It seems like bollox to me. I'm always sceptical of these 'silver bullet' solutions, there's loads of 'perfomance improvement' gadgets around, and if any of them worked, the manufacturers would include them in the cars... well that's my view.
Additionally, if it were so easy to change the 'structure' of the fuel for benefit, would the fuel companies not be doing this? And if it were not done because it's not a stable structure, than again would the mfgs not include these? More efficient burning? Does this mean more complete or faster? If it's faster, then you are looking at losing power, because exhaust scavanging is based on the timing of the flame front and if it's more complete, the exhaust O2 sensors would pick this up and the ECU would over-compensate by overfueling and thereby increasing fuel consumption and reducing combustion temperatures below optimum... maybe it's their 'lay description' but what they describe would concern me if it worked any more than a tiny amount.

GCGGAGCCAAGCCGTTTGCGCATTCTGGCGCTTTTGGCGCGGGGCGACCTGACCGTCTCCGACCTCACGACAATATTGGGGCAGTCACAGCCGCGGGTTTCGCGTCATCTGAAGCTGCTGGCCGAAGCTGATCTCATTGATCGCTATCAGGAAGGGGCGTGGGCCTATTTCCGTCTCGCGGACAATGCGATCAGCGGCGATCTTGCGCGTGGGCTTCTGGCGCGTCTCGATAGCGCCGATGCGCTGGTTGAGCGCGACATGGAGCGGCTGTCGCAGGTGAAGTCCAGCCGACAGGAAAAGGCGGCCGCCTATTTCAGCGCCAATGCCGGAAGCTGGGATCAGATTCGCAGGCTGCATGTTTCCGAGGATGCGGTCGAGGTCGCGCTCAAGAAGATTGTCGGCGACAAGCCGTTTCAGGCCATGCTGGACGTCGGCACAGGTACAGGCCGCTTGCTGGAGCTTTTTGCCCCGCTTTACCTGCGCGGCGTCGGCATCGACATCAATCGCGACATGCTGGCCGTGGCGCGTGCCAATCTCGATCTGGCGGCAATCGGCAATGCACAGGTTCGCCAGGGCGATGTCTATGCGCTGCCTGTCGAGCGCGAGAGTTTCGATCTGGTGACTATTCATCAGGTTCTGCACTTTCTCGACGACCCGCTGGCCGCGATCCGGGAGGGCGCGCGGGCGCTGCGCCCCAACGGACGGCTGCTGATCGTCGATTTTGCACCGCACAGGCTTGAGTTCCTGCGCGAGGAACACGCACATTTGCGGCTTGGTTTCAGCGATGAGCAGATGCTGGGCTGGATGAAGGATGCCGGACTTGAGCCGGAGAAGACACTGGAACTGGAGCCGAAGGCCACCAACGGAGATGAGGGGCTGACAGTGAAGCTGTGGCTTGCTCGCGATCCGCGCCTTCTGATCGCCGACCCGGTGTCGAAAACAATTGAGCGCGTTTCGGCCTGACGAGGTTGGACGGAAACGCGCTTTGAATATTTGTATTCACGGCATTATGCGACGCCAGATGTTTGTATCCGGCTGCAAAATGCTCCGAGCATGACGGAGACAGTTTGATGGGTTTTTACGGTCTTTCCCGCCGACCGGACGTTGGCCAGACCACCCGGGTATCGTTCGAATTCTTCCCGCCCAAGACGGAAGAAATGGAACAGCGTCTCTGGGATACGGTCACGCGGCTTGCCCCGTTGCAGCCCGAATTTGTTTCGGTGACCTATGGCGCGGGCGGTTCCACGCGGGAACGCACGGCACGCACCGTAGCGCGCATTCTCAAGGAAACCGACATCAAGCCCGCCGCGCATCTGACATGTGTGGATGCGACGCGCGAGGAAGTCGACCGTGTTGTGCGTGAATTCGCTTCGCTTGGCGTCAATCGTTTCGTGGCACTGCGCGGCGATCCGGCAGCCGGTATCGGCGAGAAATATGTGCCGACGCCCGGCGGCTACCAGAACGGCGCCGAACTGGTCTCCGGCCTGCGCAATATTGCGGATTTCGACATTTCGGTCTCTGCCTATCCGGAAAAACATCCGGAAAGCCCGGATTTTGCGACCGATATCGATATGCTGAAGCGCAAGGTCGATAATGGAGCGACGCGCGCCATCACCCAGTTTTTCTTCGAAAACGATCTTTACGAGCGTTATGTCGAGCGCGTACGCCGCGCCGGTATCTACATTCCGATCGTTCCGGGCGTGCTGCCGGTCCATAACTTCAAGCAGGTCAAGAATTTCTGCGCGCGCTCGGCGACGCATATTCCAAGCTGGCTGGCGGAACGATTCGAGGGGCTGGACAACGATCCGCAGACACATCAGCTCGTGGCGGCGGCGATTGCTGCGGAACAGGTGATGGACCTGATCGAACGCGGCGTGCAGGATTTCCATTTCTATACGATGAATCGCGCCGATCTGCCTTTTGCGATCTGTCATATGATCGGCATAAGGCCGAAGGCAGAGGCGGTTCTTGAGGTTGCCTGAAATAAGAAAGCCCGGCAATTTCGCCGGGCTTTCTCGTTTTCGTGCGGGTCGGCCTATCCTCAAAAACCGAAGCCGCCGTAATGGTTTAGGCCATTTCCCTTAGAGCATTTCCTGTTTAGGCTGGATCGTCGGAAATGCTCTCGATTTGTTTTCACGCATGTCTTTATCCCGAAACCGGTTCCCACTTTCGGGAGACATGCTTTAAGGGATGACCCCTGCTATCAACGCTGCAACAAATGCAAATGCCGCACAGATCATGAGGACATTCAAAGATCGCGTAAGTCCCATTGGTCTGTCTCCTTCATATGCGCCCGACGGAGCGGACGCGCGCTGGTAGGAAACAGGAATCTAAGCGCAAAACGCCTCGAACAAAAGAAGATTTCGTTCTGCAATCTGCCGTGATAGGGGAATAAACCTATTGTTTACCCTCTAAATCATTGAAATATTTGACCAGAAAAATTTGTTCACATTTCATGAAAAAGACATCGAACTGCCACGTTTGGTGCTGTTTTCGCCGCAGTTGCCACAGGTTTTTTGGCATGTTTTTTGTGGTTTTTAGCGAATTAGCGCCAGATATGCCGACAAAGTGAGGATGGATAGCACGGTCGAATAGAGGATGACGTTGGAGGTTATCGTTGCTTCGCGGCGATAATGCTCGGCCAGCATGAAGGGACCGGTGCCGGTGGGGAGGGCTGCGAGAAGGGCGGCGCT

...seems to be used on older cars and the testimonials are over 10 years old. Maybe a legacy of the 'cars converted to run unleaded' era... the web-site is certainly 90s HTML
Thanks Ian, I kind of wondered. If it did actually work then why wouldn't the manufactures implement the system on the cars themselves.
There was another company too called broquet can be found at www.broquet.co.uk, I enquired by e-mail to them and got the following response:-
That's a cracking car!! I would recommend 2 x 8-pellet units to go directly into the fuel tank.
You have a money back if not satisfied guarantee along with an engine damage Warranty.
In fact it can only be of benefit to an engine because fuel combustion is much better and cleaner.
----- Original Message -----
Hi I have an Audi S5, which has a 4.2 litre V8 engine. Can you explain to me which item would be most suitable for the car.
Also what sort of warranty is supplied with this product.